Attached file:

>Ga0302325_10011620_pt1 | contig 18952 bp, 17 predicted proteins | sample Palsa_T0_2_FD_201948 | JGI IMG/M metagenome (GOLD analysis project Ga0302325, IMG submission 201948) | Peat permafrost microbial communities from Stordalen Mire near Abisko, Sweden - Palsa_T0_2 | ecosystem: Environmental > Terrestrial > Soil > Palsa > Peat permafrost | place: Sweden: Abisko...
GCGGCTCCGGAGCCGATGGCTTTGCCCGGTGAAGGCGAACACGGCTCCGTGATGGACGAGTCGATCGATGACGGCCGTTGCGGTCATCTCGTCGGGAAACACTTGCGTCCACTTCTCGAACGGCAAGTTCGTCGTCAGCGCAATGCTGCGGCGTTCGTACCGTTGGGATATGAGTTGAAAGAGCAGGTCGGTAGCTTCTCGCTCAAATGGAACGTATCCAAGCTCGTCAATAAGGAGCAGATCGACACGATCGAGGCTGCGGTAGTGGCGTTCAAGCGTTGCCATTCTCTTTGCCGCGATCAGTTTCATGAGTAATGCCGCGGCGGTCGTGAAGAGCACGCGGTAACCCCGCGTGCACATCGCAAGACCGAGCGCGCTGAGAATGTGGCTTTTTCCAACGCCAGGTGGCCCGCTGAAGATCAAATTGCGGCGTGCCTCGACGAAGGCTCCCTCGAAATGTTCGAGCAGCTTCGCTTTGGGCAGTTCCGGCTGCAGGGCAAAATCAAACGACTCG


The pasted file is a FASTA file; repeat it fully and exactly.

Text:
>Ga0302325_10011620_pt1 | contig 18952 bp, 17 predicted proteins | sample Palsa_T0_2_FD_201948 | JGI IMG/M metagenome (GOLD analysis project Ga0302325, IMG submission 201948) | Peat permafrost microbial communities from Stordalen Mire near Abisko, Sweden - Palsa_T0_2 | ecosystem: Environmental > Terrestrial > Soil > Palsa > Peat permafrost | place: Sweden: Abisko...
GCGGCTCCGGAGCCGATGGCTTTGCCCGGTGAAGGCGAACACGGCTCCGTGATGGACGAGTCGATCGATGACGGCCGTTGCGGTCATCTCGTCGGGAAACACTTGCGTCCACTTCTCGAACGGCAAGTTCGTCGTCAGCGCAATGCTGCGGCGTTCGTACCGTTGGGATATGAGTTGAAAGAGCAGGTCGGTAGCTTCTCGCTCAAATGGAACGTATCCAAGCTCGTCAATAAGGAGCAGATCGACACGATCGAGGCTGCGGTAGTGGCGTTCAAGCGTTGCCATTCTCTTTGCCGCGATCAGTTTCATGAGTAATGCCGCGGCGGTCGTGAAGAGCACGCGGTAACCCCGCGTGCACATCGCAAGACCGAGCGCGCTGAGAATGTGGCTTTTTCCAACGCCAGGTGGCCCGCTGAAGATCAAATTGCGGCGTGCCTCGACGAAGGCTCCCTCGAAATGTTCGAGCAGCTTCGCTTTGGGCAGTTCCGGCTGCAGGGCAAAATCAAACGACTCG